Central Queensland producers are actively vaccinating their cattle against three day sickness, putting preventative measures in place to prevent a second "unprecedented" outbreak.
After experiencing an extensive outbreak of Bovine Ephemeral Fever (three day sickness) in 2023, Emerald producers are taking measures into their own hands and vaccinating stock against the disease.
Emerald Vet Group veterinarian Alice Bowden told Queensland Country Life, she had seen an increase of graziers purchasing vaccines in recent months.
"We had a really bad season for three day sickness last year and it went on a lot longer than expected, from January through to August and September," Dr Bowden said.
"There was 20-30 clients with bad cases that we went out and saw, but there were a lot of graziers, upwards of 50, self managing conditions, which is quite a lot when you think about one grazier having no just one or two head down but a large proportion of their herd down with the disease.
"It was really knocking cattle around and we had a lot of cattle dying, so I think people are a bit more aware and treating more preemptively and vaccinating this year. We've been selling a lot of vaccines and not seeing as many cases at this stage. We've maybe had two cases so far."
Dr Bowden said vaccination rates around Central Queensland were varied leading into this season
"Some producer will vaccinate for it while others will treat it symptomatically when it comes, but it is very dependent on the producer and what their goals are and costs they're willing to incur.
"I think previously it was a 50/50 ratio but I have definitely seen an increase in vaccinations this year."
Clermont region has also seen an increase in vaccinations this year after seeing a surge in cases in 2023.
Clermont Veterinary Surgery veterinarian Caitlyn Mittelstadt is worried they could see another surge of cases this season, with late tropical cyclones predicted.
"Last year we had an unprecedented season, with late rain came an increased season of three day sickness. We (too) saw three day cases extending into the winter months instead of just in the summer months," Dr Mittelstadt said.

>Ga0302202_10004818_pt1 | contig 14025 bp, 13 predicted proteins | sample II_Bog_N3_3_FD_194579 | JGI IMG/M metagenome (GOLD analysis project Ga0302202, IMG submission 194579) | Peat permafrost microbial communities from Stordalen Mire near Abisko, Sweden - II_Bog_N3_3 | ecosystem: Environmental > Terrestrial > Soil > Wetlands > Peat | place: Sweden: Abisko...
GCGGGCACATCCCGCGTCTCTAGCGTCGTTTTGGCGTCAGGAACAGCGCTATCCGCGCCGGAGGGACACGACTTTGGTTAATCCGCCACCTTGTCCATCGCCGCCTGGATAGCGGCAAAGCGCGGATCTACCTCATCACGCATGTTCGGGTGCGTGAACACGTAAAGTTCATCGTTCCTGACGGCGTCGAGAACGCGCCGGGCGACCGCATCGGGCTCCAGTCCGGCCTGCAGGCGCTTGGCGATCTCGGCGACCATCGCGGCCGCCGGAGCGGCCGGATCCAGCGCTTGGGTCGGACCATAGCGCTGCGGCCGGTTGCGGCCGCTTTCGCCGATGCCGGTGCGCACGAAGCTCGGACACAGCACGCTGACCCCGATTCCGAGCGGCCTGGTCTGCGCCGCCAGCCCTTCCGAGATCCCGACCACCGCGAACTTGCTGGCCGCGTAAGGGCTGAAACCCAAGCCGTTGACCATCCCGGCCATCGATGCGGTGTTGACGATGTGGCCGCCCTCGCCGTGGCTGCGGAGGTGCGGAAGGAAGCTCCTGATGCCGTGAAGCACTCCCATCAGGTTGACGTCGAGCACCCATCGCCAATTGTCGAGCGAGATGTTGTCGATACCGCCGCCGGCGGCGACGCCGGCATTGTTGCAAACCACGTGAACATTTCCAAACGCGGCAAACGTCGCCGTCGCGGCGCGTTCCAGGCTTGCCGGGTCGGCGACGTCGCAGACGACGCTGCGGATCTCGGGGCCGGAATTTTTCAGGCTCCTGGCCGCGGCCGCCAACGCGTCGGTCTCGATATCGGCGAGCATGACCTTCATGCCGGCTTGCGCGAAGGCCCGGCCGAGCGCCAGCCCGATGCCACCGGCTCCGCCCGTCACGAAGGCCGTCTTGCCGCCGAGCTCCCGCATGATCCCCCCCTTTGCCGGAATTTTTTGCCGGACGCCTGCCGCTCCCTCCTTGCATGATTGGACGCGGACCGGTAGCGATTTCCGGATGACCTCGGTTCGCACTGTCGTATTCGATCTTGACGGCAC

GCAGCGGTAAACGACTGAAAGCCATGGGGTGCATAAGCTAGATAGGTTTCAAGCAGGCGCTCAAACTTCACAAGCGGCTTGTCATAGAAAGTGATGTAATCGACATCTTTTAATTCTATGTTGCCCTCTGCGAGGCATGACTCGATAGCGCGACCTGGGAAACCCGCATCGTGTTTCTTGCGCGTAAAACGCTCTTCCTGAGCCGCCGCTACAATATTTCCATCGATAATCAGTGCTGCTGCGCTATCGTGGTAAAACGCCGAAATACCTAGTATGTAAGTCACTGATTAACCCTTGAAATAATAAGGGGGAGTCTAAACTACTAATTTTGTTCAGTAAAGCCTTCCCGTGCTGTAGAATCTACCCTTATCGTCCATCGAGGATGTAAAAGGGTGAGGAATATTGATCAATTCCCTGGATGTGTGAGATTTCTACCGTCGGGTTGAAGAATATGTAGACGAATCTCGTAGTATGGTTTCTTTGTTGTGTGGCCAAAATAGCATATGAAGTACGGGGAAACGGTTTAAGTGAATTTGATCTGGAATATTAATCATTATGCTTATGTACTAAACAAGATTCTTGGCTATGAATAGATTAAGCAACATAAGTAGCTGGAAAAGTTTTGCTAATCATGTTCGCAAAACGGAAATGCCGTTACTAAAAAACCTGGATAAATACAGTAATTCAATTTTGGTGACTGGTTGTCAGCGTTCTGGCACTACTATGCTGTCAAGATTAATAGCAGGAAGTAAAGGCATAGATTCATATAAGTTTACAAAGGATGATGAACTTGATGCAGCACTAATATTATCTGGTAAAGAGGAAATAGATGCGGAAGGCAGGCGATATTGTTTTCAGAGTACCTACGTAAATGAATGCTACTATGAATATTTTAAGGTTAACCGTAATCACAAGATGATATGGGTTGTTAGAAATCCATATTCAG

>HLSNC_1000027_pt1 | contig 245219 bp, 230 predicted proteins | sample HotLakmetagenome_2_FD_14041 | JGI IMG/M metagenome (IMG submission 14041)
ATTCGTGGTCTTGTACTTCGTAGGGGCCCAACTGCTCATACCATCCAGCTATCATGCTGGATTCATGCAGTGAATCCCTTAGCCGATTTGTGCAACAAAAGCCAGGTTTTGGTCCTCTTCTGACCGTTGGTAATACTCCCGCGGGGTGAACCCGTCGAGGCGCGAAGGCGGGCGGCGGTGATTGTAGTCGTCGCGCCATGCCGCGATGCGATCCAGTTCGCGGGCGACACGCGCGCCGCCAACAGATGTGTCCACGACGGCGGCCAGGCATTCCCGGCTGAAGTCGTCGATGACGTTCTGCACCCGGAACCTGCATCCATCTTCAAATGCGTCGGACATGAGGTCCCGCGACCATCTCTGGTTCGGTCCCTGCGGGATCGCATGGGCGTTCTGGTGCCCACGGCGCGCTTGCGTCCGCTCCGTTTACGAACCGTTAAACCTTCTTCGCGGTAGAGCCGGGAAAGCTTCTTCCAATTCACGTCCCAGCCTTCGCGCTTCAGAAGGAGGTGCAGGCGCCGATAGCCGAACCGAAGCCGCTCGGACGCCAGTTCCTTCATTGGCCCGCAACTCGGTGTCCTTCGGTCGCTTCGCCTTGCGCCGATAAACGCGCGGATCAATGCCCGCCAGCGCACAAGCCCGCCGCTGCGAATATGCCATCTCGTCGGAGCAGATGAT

"We are expecting to see another increase of cases this season, with the prediction of late cyclones. With cyclones on the coast it usually brings rain in the centre.
"Three day is present in herds every year, we just get fluctuations of how many are hit by it."
Dr Mittelstadt warns north west Queensland could also see a surge in cases following flooding from ex-tropical cyclone Kirrily.
"Those north west areas that have been dry for the last few years are going to suffer with three day sickness over the next few months, because there is a lot of water just sitting around in places that it hasn't been for a while," she said.
"The mosquitos can move in and spread the disease which can lay dormant for quite a while, so I would be cautious to those western places that have not recognised the disease so commonly, they are going to start seeing these cattle down and need to chat to their vets and find out if it's three day or something else stirred up in the soil."
Dr Mittelstadt urged producers to vaccinate against three day sickness where possible.
"A lot of people don't vaccinate for it in the area because it is so seasonal and they farm in such large numbers that when one or two go down with it, it isn't the biggest deal,"
"However when they have been coming to us when they're getting losing 15 head or more at a time, you've paid for your vaccine already in several fold."